Danish practice to align with EUIPO on following GI conflict over Scotch Whisky
As a result of the Scotch Whisky Association’s opposition to a Danish trademark application, the Danish Patent and Trademark Office (DKPTO) has indicated that it will align its registration practice more closely with that of the EUIPO, which it had previously. The case also demonstrates the importance of consumer surveys; trademark practitioners should cooperate closely with survey experts to define specific and relevant queries.
Scotch whisky is famous worldwide, including in Denmark. In 2022 exports of Scotch whisky to Denmark alone were worth over £24 million, with the drink accounting for over 55% of all whisky/whiskey sold in the country in 2021.
In 2020, the Scotch Whisky Association lodged an opposition against an application at the DKPTO for the trademark JOHN A McLAREN DISTILLERS 1831 (VA 2019 02327) for goods in Class 33: alcoholic beverages except beers and alcoholic preparations for making beverages. The opposition was based on evocation of the geographical indication (GI) Scotch Whisky, which was registered for whisky or whiskey and protected throughout the European Union (in accordance with the rules laid down by Regulation 2019/787).
In its opposition, the association claimed that the applied-for mark evoked the GI Scotch Whisky because the application encompassed whisky as a whole, without limitation as to its origin. In other words, it could theoretically include whisky other than Scotch whisky, even though Scotch Whisky is a protected GI.
More specifically, the association argued that the prefix ‘Mc’ in the name ‘McLaren’ is common in Scottish surnames and thus the names of other Scotch whisky distilleries, which could mislead consumers into thinking that the brand and whisky were from Scotland. Indeed, McLaren itself is both a Scottish surname and clan name.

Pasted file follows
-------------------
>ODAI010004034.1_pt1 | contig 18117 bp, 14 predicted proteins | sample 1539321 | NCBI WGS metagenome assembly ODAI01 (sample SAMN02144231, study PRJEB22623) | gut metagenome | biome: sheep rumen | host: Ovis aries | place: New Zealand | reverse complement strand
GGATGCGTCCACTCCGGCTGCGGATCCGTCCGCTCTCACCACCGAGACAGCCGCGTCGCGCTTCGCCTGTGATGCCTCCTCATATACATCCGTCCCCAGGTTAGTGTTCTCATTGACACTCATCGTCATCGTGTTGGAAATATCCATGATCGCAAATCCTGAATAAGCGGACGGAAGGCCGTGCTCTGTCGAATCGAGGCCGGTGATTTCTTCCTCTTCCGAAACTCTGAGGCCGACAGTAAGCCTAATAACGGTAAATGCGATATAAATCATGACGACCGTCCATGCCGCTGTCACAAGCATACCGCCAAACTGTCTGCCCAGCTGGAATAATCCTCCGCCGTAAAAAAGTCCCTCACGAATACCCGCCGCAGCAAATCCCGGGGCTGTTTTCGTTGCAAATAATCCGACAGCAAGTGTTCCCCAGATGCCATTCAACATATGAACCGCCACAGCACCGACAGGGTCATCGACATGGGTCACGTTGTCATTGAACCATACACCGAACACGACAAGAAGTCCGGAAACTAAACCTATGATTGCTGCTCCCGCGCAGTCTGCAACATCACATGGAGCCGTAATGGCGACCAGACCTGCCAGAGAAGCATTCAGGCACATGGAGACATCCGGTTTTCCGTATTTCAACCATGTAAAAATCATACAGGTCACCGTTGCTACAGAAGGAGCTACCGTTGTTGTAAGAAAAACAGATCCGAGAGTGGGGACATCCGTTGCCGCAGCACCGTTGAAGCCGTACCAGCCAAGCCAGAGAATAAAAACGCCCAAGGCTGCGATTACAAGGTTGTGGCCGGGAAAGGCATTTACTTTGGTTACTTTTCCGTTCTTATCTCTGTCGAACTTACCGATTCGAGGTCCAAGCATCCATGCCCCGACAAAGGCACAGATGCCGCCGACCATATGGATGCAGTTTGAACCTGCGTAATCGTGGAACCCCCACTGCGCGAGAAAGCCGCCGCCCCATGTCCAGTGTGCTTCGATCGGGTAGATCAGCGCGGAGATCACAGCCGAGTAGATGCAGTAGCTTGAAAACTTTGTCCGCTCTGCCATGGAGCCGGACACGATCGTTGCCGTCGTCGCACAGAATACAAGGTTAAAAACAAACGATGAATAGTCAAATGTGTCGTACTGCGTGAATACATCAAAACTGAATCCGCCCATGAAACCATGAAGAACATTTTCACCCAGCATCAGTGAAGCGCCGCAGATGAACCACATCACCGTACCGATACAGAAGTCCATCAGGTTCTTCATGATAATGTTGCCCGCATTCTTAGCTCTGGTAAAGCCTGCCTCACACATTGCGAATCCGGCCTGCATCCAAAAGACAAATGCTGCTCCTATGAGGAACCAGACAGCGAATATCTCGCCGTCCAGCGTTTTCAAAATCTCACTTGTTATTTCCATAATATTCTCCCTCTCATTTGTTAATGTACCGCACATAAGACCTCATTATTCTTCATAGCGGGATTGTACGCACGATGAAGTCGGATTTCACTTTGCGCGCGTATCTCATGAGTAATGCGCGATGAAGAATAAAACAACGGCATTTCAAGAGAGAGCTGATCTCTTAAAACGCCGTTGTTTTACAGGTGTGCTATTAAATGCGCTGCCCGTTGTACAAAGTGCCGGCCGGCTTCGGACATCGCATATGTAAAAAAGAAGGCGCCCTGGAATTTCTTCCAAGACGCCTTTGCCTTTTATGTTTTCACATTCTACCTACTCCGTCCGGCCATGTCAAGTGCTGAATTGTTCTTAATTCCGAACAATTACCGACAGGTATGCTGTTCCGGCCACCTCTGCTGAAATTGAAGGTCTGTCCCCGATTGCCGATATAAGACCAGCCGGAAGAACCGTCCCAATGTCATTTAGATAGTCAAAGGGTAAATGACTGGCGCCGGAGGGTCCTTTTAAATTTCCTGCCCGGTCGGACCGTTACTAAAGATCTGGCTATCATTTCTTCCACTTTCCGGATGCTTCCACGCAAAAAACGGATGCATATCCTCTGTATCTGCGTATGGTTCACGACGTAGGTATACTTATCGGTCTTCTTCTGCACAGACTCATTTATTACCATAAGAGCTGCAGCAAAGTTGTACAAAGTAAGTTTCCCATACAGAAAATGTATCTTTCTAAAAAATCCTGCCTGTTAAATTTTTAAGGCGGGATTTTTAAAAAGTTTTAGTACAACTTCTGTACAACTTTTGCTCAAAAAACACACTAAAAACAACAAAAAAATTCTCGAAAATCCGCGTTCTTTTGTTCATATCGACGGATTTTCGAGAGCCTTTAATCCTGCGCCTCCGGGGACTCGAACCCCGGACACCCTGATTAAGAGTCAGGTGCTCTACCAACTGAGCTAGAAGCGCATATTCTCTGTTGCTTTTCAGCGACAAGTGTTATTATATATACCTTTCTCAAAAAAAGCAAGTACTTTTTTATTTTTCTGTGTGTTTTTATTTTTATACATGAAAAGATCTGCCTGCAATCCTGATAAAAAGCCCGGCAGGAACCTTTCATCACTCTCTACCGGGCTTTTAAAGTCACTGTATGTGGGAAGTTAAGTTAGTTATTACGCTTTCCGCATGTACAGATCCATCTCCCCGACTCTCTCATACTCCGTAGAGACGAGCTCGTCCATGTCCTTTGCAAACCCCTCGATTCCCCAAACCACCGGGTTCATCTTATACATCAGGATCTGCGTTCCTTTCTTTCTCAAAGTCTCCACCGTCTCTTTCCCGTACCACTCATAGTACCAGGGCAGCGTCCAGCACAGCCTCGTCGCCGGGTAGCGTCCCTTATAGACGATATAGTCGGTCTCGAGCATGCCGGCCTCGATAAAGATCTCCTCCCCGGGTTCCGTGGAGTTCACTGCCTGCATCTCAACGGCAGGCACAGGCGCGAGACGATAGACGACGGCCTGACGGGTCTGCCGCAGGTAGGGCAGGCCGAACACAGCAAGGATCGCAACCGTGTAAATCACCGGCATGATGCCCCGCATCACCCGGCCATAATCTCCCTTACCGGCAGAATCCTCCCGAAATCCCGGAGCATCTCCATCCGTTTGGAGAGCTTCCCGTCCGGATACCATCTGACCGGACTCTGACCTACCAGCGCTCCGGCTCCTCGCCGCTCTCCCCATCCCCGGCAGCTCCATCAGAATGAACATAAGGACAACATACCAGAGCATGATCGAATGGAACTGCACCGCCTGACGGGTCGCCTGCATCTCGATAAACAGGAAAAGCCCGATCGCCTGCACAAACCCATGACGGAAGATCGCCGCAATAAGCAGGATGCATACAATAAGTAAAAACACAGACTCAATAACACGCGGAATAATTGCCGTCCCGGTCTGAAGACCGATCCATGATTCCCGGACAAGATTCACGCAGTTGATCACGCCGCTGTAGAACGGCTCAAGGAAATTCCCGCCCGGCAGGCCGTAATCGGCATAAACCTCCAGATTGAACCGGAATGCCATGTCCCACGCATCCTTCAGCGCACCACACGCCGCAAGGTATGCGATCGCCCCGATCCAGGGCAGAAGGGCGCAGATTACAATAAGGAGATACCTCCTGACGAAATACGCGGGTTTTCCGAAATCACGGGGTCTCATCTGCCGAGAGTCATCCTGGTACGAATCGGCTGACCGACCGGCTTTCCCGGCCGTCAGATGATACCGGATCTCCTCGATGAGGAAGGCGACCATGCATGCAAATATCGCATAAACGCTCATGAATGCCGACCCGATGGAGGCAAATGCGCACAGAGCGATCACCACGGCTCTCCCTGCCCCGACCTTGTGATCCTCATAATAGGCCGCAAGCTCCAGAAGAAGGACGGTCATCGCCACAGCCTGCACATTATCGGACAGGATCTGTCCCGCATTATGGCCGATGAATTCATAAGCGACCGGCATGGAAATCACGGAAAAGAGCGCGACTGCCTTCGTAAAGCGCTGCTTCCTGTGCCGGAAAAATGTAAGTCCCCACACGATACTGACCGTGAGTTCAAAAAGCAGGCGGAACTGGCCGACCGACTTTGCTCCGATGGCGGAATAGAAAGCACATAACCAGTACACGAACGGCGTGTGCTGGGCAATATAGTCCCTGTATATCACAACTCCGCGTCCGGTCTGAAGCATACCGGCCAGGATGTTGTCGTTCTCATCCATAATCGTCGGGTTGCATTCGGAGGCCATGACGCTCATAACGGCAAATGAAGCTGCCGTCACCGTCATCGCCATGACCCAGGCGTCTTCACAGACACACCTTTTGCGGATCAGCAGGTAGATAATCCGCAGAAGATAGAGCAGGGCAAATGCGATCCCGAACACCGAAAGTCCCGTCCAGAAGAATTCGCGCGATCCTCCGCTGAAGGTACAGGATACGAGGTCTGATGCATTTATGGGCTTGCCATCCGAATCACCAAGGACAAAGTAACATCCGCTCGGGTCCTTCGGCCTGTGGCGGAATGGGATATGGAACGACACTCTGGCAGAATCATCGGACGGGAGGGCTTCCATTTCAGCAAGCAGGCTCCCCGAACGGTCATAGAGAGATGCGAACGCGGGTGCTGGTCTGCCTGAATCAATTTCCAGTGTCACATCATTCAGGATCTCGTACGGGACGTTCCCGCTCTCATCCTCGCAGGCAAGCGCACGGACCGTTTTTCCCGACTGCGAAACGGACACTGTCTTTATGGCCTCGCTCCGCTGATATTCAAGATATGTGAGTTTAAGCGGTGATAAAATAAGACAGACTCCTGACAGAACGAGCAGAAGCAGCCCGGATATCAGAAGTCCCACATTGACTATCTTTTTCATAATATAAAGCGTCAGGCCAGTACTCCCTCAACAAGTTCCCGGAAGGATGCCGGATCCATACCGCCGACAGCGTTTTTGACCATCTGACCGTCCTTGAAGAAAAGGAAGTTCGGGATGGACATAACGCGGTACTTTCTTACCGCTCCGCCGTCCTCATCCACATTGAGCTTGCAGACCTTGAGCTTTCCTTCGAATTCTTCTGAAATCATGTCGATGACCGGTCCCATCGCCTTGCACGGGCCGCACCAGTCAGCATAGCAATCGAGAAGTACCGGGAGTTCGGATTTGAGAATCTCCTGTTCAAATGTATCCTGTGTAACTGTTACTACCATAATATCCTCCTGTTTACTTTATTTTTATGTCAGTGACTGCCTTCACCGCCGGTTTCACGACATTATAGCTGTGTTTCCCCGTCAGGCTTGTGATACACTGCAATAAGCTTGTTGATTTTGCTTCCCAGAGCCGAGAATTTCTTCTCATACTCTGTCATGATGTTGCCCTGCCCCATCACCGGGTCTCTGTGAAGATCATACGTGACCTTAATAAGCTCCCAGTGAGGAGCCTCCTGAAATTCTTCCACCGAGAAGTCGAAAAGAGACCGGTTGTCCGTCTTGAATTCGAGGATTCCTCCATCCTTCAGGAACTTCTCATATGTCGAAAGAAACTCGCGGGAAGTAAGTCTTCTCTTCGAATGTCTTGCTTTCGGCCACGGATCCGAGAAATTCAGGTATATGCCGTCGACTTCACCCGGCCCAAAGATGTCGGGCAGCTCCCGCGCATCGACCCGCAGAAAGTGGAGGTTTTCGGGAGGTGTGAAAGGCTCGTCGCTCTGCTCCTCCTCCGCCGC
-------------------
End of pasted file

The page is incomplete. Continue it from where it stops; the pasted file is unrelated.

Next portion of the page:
A consumer survey backed up this argument; it demonstrated a direct link between the proposed trademark and Scottish production in the minds of a large portion of the relevant public. The European Court of Justice’s Glen Buchenbach decision (C-44/17) was also cited in support of the opposition.
The DKPTO’s stance
The DKPTO originally dismissed the opposition, considering alcoholic beverages to be a category that encompasses Scotch whisky. While it did not examine whether the mark would evoke an association with the protected GI, it concluded that the application was filed for goods that, in principle, could live up to the requirements established for Scotch whisky.
This decision was appealed, referring, inter alia, to the EUIPO’s registration practice, which states that trademarks sought for products that are comparable to those protected by a GI may be registered only if the goods claimed are restricted to those for which the GI is protected.
The DKPTO questioned the EUIPO’s practice, arguing that current regulations do not provide for the refusal of a trademark application where the mark is potentially in conflict with a GI. Since the opposed mark apparently was not yet in use, the application could not be refused for alcoholic beverages.